Aurangabad is located in a valley watered by the river Dudhna between the Sihyachal and Satara range of hills. The ancient name of Aurangabad is Khirki which means a ‘window’ or ‘entrance’. The Aurangabad caves (19°55’ N; 75°30’ E) are located on a hill running roughly east to west, nearly 2 km behind Bibi-ka-Maqbara. In all twelve Buddhist Caves are found here which fall into three separate groups depending on its location. The first group consists of caves 1 to 5, the second 6 to 9 and third 10 to 12. The caves are datable from
circa 2nd – 3rd century AD to 7th century AD. The first and the second groups are separated by nearly 500 metres from each other, with the former at the western side while the latter is on the eastern side of the same hill. The third group is further east of the second group.
At Aurangabad, due to its proximity to the ancient trade route and close to Pratishthana (modern Paithan), the capital of Satavahanas, patronage to religious activities can be understood, even though this is not corroborated by inscriptional evidences. Here the earliest excavations (Caves 1 & 3) probably date to 2nd – 3rd century A.D. Cave 3 is in the form of a
chaitya griha of the Hinayana order, albeit preserved very badly due to the nature of the rock formation. The heterogeneous rock formation here has prevented very large scale excavations. The excavators have taken much care to avoid portions where the lose rock formations were present. Cave 1 is an unfinished
vihara, the ceiling of verandah has fallen down. Cave 2 is also a
vihara with a shrine of Buddha at the rear.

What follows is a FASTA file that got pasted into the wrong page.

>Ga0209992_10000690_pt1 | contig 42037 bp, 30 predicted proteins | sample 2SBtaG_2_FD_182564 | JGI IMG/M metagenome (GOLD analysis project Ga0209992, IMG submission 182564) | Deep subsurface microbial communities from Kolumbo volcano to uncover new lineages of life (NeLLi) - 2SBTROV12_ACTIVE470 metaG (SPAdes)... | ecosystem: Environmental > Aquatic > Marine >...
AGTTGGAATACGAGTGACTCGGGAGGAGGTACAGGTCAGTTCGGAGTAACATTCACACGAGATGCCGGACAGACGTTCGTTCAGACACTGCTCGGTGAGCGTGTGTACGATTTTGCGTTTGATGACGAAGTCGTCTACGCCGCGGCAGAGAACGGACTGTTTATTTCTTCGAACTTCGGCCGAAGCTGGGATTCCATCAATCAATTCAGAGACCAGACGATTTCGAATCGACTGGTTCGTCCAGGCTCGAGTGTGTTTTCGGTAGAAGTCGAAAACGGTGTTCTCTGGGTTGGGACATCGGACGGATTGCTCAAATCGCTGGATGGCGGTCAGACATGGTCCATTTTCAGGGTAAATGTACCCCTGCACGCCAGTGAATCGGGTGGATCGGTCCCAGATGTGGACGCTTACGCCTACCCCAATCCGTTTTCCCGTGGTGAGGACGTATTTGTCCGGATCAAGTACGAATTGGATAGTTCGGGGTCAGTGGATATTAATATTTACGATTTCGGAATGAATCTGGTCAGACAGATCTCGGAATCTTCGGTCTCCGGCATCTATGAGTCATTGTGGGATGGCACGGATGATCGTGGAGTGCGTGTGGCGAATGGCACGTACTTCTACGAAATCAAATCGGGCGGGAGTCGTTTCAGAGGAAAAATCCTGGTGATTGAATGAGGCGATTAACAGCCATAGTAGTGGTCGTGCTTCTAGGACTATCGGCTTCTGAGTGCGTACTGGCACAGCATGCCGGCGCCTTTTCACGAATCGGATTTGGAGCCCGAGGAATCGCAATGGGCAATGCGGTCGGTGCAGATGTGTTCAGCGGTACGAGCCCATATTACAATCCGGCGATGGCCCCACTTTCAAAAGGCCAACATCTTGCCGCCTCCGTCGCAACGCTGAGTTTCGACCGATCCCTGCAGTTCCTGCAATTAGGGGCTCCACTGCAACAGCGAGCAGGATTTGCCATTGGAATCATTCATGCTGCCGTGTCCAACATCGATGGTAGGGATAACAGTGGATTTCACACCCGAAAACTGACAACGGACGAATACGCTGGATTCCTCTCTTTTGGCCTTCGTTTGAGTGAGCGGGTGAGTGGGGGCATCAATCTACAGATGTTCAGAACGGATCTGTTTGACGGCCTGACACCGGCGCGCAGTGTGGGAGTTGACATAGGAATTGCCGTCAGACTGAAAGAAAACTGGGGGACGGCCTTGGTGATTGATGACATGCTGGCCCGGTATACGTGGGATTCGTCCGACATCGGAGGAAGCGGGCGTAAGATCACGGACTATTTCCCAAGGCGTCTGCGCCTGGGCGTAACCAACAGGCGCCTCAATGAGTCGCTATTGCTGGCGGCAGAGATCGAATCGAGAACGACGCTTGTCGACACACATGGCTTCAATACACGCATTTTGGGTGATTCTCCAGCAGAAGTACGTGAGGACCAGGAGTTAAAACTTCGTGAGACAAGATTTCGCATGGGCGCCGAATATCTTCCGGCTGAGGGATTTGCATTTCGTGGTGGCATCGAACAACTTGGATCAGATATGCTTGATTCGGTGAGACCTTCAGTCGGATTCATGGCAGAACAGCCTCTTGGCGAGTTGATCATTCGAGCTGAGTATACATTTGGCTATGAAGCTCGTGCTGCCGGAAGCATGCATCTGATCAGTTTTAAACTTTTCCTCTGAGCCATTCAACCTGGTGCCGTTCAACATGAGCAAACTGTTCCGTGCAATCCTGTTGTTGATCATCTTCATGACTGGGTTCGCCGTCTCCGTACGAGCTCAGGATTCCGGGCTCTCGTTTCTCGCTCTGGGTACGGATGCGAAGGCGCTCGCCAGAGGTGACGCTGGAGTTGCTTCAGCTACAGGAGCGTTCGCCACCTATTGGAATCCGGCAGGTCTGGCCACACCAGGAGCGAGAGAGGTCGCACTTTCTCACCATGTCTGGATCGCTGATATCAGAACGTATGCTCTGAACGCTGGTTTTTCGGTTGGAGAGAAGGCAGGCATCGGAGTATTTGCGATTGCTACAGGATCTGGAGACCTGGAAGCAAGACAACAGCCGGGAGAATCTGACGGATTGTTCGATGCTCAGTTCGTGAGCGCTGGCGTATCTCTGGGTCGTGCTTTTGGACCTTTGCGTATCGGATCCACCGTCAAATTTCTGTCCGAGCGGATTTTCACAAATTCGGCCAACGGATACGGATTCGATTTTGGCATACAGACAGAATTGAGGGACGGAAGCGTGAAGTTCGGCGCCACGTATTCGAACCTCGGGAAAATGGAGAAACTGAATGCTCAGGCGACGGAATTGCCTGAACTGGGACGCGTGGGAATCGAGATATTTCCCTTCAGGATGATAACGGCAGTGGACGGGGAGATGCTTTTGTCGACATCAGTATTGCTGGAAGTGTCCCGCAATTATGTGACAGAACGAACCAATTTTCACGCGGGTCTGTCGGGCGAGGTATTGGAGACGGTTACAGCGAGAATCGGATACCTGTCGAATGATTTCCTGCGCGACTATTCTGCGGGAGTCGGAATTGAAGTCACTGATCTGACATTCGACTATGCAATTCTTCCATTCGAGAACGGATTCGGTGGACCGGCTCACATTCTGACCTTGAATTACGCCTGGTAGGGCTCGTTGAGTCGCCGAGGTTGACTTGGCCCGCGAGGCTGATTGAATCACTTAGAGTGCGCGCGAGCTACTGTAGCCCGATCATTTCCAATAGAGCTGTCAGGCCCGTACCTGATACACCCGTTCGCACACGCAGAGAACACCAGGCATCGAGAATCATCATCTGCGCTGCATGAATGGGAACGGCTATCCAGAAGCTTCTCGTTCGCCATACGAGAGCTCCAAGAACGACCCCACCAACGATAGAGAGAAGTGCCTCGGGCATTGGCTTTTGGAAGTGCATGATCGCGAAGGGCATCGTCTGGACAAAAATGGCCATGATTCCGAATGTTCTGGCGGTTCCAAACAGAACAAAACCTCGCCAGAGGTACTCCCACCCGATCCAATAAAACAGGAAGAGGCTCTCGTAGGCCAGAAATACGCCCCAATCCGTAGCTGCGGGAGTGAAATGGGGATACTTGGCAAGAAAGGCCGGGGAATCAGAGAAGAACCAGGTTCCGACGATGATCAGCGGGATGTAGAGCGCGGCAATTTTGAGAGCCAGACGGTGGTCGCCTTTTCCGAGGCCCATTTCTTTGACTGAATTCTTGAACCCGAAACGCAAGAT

The remaining caves are generally ascribed to the Kalachuri dynasty. Of all, Cave 7 is the most elaborate and famous for its sculptural embellishments. On plan it includes a central shrine with circumambulation with an outer corridor running all around. This corridor has recesses at regular intervals which are carved with various Buddhist gods and goddesses. The front wall of the verandah has very beautiful representation of a panel of litany of Avalokitesvara and Bodhisatva on either side the entrance to the shrine. The litany of Avalokitesvara is particularly more elaborate from similar examples at Ajanta and Ellora. The litany of Avalokitesvara represents the Bodhisatva Padmapani as ‘Saviour of Eight Great Perils’ (Fire, Theft, Demon, Elephant, Lion, Shipwreck, Snake, Monkey).
The other important sculptural panels are of Tara, the principal consort of Avalokitesvara, depicted to the left of central shrine door and a group of six female musicians on the left wall of the main shrine. The latter is particularly very famous and often taken as the representative sculptural panel of the Aurangabad Caves. The main figure at the center is in a dancing attitude, with the five others playing different musical instruments.
The remaining caves of the second group are of less important due to incomplete excavations.